And that brings us to the question, what on earth are the professors teaching? Nowhere in the counter-appeal is there the simple acknowledgment that these and similar issues are, in fact, among the most hotly and openly contested questions in economics today. Indeed, the professors do not acknowledge that any issues are contested! Instead, they resort to a characterization of their discipline that is completely at odds with the pragmatic and practical approach described by Professor Solow. Here is how they describe their role:
l'identification et la définition précise des concepts et des comportements qui caractérisent l'activité économique (consommation, production, investissement...) et l'énoncé des hypothèses de base relatives à ces comportements ; ‑ la formulation de théories ayant comme mode d'expression la formalisation de liens fonctionnels entre les éléments précédemment identifiés ; ‑ la vérification de ces théories par l'expérience. Jusqu'à preuve du contraire, en économie cette expérience ne peut être constituée que par la confrontation à l'histoire quantifiée par la statistique et l'économétrie.
In other words, the counter-appeal professors appear oblivious to the high controversy on most important issues of theory, fact and policy into which even neoclassical economics has descended in recent years. They seem unaware of the heterogeneity of models and methods breaking out everywhere in economic research. Truly, if this is a correct perception, then in Professor Solow’s words, “ils ne font pas correctement leur travail.”[i]
But what about the question of alternative theoretical approaches? Is there anything missing even from the hotly contested domains of modern mainstream economics? I believe there is, and would point to three large areas that have nearly disappeared from the teaching of economics even where that activity is otherwise competently carried out, at very considerable intellectual and social cost.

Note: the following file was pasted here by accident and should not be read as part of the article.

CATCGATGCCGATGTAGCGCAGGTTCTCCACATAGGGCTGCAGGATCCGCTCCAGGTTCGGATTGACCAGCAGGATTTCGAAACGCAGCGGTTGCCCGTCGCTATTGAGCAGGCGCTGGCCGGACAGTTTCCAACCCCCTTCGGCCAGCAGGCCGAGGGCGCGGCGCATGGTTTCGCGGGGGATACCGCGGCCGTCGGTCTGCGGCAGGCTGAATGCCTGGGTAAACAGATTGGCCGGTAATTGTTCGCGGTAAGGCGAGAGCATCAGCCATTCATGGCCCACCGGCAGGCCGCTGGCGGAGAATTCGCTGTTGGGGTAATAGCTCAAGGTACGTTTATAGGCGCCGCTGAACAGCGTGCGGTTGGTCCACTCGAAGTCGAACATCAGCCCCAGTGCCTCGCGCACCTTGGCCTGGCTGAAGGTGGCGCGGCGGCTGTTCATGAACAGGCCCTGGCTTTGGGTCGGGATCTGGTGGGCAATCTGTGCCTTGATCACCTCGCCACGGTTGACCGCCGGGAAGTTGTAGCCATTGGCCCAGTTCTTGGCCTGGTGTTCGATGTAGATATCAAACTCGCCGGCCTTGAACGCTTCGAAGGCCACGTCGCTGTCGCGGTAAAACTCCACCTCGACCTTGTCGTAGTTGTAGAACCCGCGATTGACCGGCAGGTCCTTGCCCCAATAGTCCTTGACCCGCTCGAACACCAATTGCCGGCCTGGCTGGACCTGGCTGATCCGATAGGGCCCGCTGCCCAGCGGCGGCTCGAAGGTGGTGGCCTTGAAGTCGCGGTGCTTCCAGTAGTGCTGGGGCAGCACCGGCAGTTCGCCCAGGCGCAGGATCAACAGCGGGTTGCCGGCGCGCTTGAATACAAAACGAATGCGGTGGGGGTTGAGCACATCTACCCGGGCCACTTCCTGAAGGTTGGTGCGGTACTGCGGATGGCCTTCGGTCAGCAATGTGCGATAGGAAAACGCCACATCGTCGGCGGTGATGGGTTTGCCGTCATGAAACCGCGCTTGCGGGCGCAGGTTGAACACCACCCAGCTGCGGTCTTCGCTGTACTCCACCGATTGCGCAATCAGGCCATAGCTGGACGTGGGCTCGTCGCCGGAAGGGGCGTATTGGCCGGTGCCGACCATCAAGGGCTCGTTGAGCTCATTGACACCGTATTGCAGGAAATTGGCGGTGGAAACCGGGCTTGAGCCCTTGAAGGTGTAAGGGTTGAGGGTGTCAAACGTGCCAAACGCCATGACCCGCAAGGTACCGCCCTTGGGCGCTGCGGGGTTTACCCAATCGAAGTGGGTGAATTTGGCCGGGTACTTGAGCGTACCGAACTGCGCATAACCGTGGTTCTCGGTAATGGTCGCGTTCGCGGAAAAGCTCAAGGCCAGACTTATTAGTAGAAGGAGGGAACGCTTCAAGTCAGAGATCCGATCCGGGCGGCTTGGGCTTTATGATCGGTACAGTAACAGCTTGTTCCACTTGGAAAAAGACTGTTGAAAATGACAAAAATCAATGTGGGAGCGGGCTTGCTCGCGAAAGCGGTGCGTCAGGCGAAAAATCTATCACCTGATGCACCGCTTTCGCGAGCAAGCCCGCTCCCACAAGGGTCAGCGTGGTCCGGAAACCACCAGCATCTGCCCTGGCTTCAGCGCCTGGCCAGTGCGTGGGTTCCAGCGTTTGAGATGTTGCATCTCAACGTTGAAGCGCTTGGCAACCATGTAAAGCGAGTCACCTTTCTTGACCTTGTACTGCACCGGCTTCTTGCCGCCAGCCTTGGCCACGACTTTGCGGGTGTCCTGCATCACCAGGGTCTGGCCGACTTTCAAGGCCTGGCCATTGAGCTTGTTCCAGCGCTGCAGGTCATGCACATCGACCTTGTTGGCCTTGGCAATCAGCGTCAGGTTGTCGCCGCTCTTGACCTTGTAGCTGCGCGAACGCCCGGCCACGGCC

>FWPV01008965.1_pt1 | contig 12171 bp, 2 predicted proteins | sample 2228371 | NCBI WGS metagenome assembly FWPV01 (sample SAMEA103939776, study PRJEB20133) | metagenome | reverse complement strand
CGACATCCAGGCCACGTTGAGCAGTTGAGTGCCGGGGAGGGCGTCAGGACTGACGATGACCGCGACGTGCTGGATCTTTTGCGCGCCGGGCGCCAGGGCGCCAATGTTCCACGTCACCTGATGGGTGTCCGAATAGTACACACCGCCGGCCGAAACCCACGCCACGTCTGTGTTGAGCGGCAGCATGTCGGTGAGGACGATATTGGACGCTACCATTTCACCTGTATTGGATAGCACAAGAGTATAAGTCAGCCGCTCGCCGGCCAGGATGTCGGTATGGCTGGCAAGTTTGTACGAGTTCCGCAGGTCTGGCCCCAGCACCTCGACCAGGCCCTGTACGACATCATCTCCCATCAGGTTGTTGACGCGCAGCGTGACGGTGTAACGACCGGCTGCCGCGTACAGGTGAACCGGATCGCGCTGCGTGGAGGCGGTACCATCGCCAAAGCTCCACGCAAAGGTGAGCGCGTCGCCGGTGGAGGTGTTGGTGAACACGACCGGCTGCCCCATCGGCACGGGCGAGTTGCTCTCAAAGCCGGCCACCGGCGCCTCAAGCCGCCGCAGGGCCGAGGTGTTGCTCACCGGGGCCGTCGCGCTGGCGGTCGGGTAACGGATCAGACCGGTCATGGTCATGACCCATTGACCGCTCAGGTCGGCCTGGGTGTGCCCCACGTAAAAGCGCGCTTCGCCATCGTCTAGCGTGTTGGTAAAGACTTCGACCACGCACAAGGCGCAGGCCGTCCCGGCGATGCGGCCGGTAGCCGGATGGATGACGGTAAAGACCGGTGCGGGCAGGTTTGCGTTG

The first is the history of economics itself. The intellectual roots of our subject – going back in Anglo-American tradition to Smith, Ricardo, Malthus, Marx, Mill, Veblen (not Swedish as Le Monde has erroneously reported in passing, but American), Keynes and Galbraith père, not to mention such great French figures as Quesnay, Say, Walras... is sorely neglected, and so is the study of the historical relationship between economics and other disciplines, notably physics and the theory of evolution, as well as the modern philosophy of science (a vastly more interesting topic than the crude description of method in the French professors’ statement would make it appear). As a matter of intellectual formation, a great deal of potential creativity is lost when students do not have the origins of their own subject available to them as an object of study.
Second, there is a tradition of macroeconomic and monetary economics that has largely been submerged by the neoclassical emphasis on market transactions between firms and households. A proper understanding of monetary policy, fiscal accounting, effective demand, debt relations, the operation of banks and credit institutions, the instability of financial flows and similar subjects forms the core of a Keynesian and Post Keynesian tradition. To be sure, this tradition has not entirely disappeared from economics on the American side of the Atlantic. But it deserves a much more prominent and more stable place in the curriculum than it receives.